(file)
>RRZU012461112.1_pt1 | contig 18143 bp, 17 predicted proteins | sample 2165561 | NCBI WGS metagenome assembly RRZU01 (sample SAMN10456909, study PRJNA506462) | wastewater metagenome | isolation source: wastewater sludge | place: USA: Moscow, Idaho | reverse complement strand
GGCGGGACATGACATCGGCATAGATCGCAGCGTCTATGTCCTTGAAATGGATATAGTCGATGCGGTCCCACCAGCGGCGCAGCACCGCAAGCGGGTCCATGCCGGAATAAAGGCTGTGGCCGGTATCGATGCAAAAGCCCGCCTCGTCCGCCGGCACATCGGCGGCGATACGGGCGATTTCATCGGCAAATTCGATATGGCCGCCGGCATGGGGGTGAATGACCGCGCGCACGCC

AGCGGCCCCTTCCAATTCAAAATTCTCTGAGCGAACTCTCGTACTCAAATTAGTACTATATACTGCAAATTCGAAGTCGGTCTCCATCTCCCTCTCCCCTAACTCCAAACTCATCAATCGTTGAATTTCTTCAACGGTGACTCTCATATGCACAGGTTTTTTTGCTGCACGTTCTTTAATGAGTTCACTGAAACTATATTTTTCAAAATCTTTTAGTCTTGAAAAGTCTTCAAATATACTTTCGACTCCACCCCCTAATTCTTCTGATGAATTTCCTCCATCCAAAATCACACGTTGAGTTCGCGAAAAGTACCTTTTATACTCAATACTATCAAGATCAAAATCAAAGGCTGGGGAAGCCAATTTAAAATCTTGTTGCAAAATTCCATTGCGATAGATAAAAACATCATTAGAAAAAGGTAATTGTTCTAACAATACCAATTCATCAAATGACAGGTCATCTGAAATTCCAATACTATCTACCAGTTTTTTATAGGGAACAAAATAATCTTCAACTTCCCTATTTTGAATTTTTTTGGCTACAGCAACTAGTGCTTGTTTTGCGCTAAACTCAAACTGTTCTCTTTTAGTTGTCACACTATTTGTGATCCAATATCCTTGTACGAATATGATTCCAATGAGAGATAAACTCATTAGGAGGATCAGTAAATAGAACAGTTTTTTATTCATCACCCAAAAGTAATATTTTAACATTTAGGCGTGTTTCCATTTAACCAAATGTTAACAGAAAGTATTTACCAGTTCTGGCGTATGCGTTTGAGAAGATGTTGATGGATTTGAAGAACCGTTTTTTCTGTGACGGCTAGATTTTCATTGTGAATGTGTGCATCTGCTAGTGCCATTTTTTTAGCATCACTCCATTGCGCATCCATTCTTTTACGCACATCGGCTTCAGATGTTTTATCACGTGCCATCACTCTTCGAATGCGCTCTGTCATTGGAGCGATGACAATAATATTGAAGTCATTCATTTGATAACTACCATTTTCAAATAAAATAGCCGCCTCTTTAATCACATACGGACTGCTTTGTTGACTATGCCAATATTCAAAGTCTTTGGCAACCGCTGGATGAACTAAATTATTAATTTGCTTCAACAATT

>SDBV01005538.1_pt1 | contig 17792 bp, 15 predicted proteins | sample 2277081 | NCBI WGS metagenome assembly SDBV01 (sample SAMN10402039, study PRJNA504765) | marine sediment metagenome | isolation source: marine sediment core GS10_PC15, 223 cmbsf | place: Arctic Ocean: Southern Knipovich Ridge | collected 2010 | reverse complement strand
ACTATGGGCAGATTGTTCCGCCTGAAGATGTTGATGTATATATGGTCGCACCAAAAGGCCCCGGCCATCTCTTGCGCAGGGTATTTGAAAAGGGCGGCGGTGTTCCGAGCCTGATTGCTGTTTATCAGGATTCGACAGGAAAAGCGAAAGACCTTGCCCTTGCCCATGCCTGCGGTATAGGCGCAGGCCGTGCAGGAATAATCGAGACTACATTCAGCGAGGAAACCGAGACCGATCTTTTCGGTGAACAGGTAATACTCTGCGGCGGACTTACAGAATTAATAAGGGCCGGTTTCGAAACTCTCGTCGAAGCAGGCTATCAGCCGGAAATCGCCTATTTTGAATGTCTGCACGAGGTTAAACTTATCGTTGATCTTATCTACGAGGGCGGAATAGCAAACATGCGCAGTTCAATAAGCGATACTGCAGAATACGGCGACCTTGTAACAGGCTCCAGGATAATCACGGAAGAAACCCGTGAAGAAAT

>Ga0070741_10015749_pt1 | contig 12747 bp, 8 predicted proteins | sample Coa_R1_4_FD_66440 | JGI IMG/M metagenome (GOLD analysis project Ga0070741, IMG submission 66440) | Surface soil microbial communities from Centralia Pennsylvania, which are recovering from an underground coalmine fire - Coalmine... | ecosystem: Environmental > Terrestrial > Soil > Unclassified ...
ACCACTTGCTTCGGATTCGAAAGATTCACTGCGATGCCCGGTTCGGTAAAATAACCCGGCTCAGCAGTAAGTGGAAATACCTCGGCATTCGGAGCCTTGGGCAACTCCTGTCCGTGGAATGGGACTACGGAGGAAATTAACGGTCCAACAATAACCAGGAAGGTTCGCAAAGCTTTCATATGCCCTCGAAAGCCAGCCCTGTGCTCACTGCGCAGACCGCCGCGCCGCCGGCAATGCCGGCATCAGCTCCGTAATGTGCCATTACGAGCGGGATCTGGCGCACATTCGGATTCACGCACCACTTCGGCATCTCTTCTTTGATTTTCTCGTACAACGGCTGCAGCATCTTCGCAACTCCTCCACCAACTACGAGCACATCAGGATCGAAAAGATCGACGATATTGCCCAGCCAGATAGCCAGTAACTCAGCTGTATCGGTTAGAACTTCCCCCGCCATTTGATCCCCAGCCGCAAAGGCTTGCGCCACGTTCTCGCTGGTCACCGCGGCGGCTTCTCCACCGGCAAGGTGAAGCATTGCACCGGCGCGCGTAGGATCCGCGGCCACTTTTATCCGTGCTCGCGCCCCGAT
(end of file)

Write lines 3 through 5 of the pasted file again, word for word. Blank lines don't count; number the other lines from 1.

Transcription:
AGCGGCCCCTTCCAATTCAAAATTCTCTGAGCGAACTCTCGTACTCAAATTAGTACTATATACTGCAAATTCGAAGTCGGTCTCCATCTCCCTCTCCCCTAACTCCAAACTCATCAATCGTTGAATTTCTTCAACGGTGACTCTCATATGCACAGGTTTTTTTGCTGCACGTTCTTTAATGAGTTCACTGAAACTATATTTTTCAAAATCTTTTAGTCTTGAAAAGTCTTCAAATATACTTTCGACTCCACCCCCTAATTCTTCTGATGAATTTCCTCCATCCAAAATCACACGTTGAGTTCGCGAAAAGTACCTTTTATACTCAATACTATCAAGATCAAAATCAAAGGCTGGGGAAGCCAATTTAAAATCTTGTTGCAAAATTCCATTGCGATAGATAAAAACATCATTAGAAAAAGGTAATTGTTCTAACAATACCAATTCATCAAATGACAGGTCATCTGAAATTCCAATACTATCTACCAGTTTTTTATAGGGAACAAAATAATCTTCAACTTCCCTATTTTGAATTTTTTTGGCTACAGCAACTAGTGCTTGTTTTGCGCTAAACTCAAACTGTTCTCTTTTAGTTGTCACACTATTTGTGATCCAATATCCTTGTACGAATATGATTCCAATGAGAGATAAACTCATTAGGAGGATCAGTAAATAGAACAGTTTTTTATTCATCACCCAAAAGTAATATTTTAACATTTAGGCGTGTTTCCATTTAACCAAATGTTAACAGAAAGTATTTACCAGTTCTGGCGTATGCGTTTGAGAAGATGTTGATGGATTTGAAGAACCGTTTTTTCTGTGACGGCTAGATTTTCATTGTGAATGTGTGCATCTGCTAGTGCCATTTTTTTAGCATCACTCCATTGCGCATCCATTCTTTTACGCACATCGGCTTCAGATGTTTTATCACGTGCCATCACTCTTCGAATGCGCTCTGTCATTGGAGCGATGACAATAATATTGAAGTCATTCATTTGATAACTACCATTTTCAAATAAAATAGCCGCCTCTTTAATCACATACGGACTGCTTTGTTGACTATGCCAATATTCAAAGTCTTTGGCAACCGCTGGATGAACTAAATTATTAATTTGCTTCAACAATT

>SDBV01005538.1_pt1 | contig 17792 bp, 15 predicted proteins | sample 2277081 | NCBI WGS metagenome assembly SDBV01 (sample SAMN10402039, study PRJNA504765) | marine sediment metagenome | isolation source: marine sediment core GS10_PC15, 223 cmbsf | place: Arctic Ocean: Southern Knipovich Ridge | collected 2010 | reverse complement strand
ACTATGGGCAGATTGTTCCGCCTGAAGATGTTGATGTATATATGGTCGCACCAAAAGGCCCCGGCCATCTCTTGCGCAGGGTATTTGAAAAGGGCGGCGGTGTTCCGAGCCTGATTGCTGTTTATCAGGATTCGACAGGAAAAGCGAAAGACCTTGCCCTTGCCCATGCCTGCGGTATAGGCGCAGGCCGTGCAGGAATAATCGAGACTACATTCAGCGAGGAAACCGAGACCGATCTTTTCGGTGAACAGGTAATACTCTGCGGCGGACTTACAGAATTAATAAGGGCCGGTTTCGAAACTCTCGTCGAAGCAGGCTATCAGCCGGAAATCGCCTATTTTGAATGTCTGCACGAGGTTAAACTTATCGTTGATCTTATCTACGAGGGCGGAATAGCAAACATGCGCAGTTCAATAAGCGATACTGCAGAATACGGCGACCTTGTAACAGGCTCCAGGATAATCACGGAAGAAACCCGTGAAGAAAT